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Brookings Trade Forum 2002 (2002) 105-119

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Comments and Discussion on the Argentine Papers

[Article by Andrew Powell]
[Article by Ricardo Hausmann and Andrés Velasco ]

Joyce Chang: I concur with Andrew Powell's conclusions on the roots and causality of the Argentine crisis. Powell points out convincingly that the scope of the crisis is clearly multidimensional. He also demonstrates that fiscal mismanagement and the deteriorating trend in debt dynamics, exacerbated by messy politics, provided the best forewarning of the crisis. Powell presents a thoughtful analysis of why the balance of payments and size of the current account deficit are less relevant sources of the country's crisis.

I fully agree with Powell's assessment that the fiscal adjustment did not need to be so large in the first year of former president de la Rua's administration. The biggest disappointment was that the government was not able to take the initial small steps necessary on the fiscal side to embark on a path of debt stabilization. I would argue that if the de la Rua government had posted a relatively modest increase in the primary surplus in 2001, bringing the primary surplus up to 1.5 percent of gross domestic product (GDP) in 2001 from 0.4 percent of GDP in 2000, this would likely have been sufficient to gain market credibility. By the time the de la Rua administration realized the magnitude of the crisis and called for a zero deficit, it was too late to regain market credibility. Much larger spending cuts were necessary, in the order of 25 percent, not the 13 percent announced.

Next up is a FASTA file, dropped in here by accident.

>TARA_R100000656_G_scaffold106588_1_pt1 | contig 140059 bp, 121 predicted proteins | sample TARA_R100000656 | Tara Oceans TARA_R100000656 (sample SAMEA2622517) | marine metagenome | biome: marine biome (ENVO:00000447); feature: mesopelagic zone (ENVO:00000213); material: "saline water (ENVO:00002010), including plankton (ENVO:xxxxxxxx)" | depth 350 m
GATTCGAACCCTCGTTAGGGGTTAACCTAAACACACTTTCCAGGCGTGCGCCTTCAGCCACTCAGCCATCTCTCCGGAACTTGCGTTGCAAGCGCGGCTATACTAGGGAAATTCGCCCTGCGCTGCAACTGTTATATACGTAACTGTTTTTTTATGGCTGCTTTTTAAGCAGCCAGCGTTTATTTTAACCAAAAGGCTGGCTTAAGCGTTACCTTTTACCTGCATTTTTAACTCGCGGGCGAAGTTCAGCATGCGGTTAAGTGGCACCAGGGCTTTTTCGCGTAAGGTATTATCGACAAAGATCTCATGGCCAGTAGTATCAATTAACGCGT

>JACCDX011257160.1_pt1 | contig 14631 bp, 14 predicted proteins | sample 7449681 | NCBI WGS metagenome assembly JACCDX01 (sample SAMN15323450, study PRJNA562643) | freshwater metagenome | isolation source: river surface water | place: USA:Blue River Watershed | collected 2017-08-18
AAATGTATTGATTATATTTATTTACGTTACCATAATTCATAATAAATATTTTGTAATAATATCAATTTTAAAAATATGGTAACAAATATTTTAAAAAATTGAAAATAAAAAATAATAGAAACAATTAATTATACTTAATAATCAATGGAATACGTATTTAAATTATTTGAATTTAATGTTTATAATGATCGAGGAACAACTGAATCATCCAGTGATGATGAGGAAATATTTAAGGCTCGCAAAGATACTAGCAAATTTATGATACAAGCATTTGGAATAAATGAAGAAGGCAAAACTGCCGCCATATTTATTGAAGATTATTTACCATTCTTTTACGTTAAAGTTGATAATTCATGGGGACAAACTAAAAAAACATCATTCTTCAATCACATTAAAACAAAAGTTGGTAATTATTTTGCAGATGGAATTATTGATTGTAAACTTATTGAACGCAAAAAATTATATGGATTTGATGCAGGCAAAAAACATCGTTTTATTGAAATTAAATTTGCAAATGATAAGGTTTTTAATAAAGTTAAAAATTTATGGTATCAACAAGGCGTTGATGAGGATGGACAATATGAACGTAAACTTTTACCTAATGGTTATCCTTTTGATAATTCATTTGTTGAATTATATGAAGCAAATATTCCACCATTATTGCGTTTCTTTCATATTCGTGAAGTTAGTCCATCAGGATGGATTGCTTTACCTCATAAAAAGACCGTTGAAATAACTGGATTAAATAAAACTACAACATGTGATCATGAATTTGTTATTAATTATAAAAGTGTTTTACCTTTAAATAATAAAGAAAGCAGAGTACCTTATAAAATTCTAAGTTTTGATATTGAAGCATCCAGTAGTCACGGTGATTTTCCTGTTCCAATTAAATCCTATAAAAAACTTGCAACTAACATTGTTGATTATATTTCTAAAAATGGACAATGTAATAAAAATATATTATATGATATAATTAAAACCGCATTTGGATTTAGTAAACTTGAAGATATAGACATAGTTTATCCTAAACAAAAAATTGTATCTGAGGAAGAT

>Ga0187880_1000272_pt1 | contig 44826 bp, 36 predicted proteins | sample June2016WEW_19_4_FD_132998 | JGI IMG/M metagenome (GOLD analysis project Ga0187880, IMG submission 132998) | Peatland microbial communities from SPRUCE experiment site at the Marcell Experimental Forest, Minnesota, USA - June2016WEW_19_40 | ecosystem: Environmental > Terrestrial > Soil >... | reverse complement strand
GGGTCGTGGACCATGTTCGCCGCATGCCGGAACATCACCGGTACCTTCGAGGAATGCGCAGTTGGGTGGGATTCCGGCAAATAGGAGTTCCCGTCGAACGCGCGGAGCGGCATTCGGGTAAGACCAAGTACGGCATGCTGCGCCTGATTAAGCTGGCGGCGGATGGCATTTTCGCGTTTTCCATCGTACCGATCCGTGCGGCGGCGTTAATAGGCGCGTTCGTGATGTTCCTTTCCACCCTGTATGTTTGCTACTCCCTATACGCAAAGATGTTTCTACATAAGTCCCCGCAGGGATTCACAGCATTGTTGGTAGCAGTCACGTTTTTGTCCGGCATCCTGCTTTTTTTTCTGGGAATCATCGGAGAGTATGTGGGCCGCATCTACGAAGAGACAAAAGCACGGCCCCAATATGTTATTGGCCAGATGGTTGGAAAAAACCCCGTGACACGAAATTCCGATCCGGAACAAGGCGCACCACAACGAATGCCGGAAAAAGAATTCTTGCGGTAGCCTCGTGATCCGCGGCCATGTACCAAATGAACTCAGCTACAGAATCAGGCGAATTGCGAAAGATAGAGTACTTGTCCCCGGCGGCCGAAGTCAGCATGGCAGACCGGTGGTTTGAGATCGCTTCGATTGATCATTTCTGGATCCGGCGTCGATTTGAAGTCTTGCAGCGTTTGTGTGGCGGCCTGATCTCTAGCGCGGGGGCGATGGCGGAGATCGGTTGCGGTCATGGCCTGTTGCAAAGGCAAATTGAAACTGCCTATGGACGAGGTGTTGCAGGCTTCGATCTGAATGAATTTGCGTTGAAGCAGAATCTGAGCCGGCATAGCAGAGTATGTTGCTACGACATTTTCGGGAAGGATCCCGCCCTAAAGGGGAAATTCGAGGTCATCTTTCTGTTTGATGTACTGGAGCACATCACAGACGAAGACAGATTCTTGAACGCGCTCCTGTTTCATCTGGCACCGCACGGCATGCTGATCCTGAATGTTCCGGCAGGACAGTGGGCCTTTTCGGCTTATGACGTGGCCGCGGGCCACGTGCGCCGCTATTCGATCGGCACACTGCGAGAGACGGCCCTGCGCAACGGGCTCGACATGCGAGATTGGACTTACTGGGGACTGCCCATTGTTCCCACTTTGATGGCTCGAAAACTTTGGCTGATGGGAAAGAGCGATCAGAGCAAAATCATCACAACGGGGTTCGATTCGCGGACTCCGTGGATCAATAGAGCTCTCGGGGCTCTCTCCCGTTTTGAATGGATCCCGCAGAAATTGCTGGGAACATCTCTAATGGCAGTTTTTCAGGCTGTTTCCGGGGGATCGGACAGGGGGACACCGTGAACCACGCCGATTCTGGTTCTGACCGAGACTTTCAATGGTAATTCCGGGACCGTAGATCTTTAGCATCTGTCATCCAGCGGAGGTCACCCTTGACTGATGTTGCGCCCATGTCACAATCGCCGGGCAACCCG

Powell references a JP Morgan research report written in 2000 (before the JP Morgan Chase merger), which illustrates that the initial fiscal adjustment necessary for Argentina was not that large, and the failure to deliver that adjustment was a key cause of the crisis. 1 I would like to point out that JP Morgan's paper was revised in 2001 (postmerger) by a new research team under my [End Page 105] leadership to account for several factors that we felt were missing from the original exercise. 2

In the revised debt dynamics exercise, JP Morgan first questioned examining debt as a percentage of GDP. Powell argues ex post that a country with Argentina's characteristics should maintain debt-to-GDP levels lower than 45 percent. Most emerging markets countries have ratios of public sector debt to GDP that are larger than 45 percent of GDP, and this is not in itself so worrisome. In my view, debt-to-GDP ratios are imperfect measures because nominal GDP is very sensitive to the exchange rate. (Why not measure debt ratios in terms of exports?) At a different peso value, the ratio of debt to GDP ballooned to unsustainable levels. Moreover, the debt trends matter more than the stock. If Argentina's growth and fiscal adjustment prospects had been encouraging, the debt dynamics would not have been threatening.

Second, JP Morgan revised the debt dynamics exercise based on consolidated public sector balances, rather than relying only on central government data. As a result, on a consolidated basis the primary balance looks significantly worse, making the starting point, for example, a consolidated public sector primary surplus of 0.4 percent of GDP, rather than a primary surplus for the central government of 1.2 percent of GDP for 2000.

Third, the revised JP Morgan debt dynamics exercise used more conservative growth assumptions. The original report assumed average nominal 4.4 percent GDP growth, although average nominal growth for the 1994-2001 period was only 1.7 percent.

Wealso questioned the assumption that if GDP growth improved tax revenues would improve, therefore making it easier to post larger fiscal surpluses. This was a flaw in most of the debt dynamics exercises on Argentina. The historical data for Argentina do not point to a strong linkage between higher growth and the generation of a more substantial primary surplus. This goes back to the question of the capacity and willingness of Argentina's political class to cut...


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pp. 105-119
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